The far tip of the finger was a rocky V tight up against tree trunks. Which made it easy to steady the ship prior to getting out. There were handholds everywhere. But it made it hard to move more than a foot ashore. It was all about squeezing through, leading with one shoulder, leading with the other, being careful with the trailing foot, like crossing a crowded room at a party, except with statues instead of people, all of them as solid as iron. And not in candlelight, but in a strange green glow, from the bright sun behind a billion still and silent leaves.

  And any wider clearing was no real bonus, either, because they were all tangled with vines and brambles, which to some extent could be blundered through, but nine times out of ten the machetes were needed in the last yard or two, to release ankles all snarled up and fresh out of momentum.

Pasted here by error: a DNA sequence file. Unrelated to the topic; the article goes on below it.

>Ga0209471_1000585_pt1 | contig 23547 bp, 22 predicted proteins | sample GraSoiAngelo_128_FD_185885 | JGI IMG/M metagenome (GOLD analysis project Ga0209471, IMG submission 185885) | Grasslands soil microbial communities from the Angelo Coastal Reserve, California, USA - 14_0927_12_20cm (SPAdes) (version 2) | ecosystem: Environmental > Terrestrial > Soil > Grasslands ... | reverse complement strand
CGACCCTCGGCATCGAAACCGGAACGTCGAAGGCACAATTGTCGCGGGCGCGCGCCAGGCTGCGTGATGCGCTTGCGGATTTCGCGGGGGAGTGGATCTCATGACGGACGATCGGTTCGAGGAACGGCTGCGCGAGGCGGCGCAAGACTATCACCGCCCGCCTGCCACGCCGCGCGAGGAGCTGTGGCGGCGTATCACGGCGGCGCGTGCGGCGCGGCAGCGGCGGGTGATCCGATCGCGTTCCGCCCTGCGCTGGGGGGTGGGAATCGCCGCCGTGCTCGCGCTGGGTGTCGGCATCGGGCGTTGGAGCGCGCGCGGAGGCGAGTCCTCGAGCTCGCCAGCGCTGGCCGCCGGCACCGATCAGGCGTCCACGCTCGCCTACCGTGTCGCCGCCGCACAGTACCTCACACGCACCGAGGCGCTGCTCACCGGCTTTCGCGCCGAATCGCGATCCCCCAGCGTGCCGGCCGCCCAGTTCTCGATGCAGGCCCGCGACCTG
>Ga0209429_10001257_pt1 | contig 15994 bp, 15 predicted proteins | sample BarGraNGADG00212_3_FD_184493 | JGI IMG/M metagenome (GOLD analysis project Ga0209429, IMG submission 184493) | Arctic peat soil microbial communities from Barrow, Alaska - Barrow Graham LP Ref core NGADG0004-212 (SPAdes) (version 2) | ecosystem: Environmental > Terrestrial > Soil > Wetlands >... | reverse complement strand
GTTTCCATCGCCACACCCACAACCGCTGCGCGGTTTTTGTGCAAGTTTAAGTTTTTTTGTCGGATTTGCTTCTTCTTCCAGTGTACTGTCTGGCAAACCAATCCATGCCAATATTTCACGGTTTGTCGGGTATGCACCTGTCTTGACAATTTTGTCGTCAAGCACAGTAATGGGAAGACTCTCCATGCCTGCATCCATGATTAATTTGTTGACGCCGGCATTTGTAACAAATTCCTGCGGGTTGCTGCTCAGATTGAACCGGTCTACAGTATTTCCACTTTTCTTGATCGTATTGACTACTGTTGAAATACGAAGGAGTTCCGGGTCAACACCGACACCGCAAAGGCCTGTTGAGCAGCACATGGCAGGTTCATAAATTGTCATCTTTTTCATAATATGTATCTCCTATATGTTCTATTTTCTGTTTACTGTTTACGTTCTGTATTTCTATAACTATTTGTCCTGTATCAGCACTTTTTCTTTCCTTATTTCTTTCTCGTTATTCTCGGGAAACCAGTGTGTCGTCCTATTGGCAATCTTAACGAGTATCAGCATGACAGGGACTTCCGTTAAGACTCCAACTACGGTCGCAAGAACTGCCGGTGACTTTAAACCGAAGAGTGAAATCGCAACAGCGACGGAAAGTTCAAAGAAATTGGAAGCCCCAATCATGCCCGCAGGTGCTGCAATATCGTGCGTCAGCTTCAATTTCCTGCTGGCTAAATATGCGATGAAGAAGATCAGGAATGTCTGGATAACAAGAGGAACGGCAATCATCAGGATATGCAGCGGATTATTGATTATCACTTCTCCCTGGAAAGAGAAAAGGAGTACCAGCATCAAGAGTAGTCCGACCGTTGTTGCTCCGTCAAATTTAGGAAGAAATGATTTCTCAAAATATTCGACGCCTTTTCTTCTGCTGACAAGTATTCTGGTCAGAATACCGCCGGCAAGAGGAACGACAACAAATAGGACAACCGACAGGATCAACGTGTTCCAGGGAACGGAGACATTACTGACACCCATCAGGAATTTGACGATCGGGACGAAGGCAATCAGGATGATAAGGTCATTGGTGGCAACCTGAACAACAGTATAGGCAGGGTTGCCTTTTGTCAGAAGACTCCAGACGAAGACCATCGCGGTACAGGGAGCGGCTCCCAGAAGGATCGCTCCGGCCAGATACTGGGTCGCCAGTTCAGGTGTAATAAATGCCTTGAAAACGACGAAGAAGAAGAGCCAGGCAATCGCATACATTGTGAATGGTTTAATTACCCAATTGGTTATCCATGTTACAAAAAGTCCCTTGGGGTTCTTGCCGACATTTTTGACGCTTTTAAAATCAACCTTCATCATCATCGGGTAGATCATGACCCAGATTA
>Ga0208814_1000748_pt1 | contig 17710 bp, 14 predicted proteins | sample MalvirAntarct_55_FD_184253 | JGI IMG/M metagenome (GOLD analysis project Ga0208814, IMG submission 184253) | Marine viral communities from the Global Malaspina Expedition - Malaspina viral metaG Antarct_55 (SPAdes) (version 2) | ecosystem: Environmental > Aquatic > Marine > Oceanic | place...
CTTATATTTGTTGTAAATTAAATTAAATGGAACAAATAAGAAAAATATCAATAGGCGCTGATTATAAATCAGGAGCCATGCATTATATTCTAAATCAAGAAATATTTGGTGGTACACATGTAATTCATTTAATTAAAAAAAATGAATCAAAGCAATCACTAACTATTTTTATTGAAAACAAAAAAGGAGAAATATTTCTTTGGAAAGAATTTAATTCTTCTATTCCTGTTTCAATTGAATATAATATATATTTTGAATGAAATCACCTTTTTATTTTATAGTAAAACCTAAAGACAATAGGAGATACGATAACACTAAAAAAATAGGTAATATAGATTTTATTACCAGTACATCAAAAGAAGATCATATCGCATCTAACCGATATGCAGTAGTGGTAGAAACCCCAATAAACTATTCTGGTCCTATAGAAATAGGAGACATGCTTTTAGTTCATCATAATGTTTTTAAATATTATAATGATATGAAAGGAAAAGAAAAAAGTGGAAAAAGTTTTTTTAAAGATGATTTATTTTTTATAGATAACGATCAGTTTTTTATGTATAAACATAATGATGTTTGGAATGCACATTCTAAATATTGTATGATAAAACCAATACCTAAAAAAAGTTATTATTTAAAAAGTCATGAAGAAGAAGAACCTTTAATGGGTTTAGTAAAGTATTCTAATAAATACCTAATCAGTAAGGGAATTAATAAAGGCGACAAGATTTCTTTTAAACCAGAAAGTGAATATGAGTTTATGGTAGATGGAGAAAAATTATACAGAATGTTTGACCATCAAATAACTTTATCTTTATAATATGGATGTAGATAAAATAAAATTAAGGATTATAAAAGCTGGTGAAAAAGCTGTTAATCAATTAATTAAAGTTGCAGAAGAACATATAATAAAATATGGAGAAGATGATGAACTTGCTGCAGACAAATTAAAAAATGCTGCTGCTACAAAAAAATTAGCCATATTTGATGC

Reacher asked, “You OK?”

  Helen answered, “In what way?”

  “You don’t like the woods.”

  “You want to take three wild-ass guesses as to why? As in, right now this minute?”

  They pressed on, Reacher leading, making a big hole in the vegetation, Helen coming through it close behind, both of them making prints where maybe no human had ever walked before. And then they sensed rather than saw the trail up ahead, a slit, a discontinuity, an absence. A hole in the woodland sounds. A change in the sky. A seam in the canopy. And then they came upon it, stepping over gnarled trunks bent like knees, turning, squeezing, and finally falling out on what was literally the beaten track. The air above it was damp and still, and noticeably cool.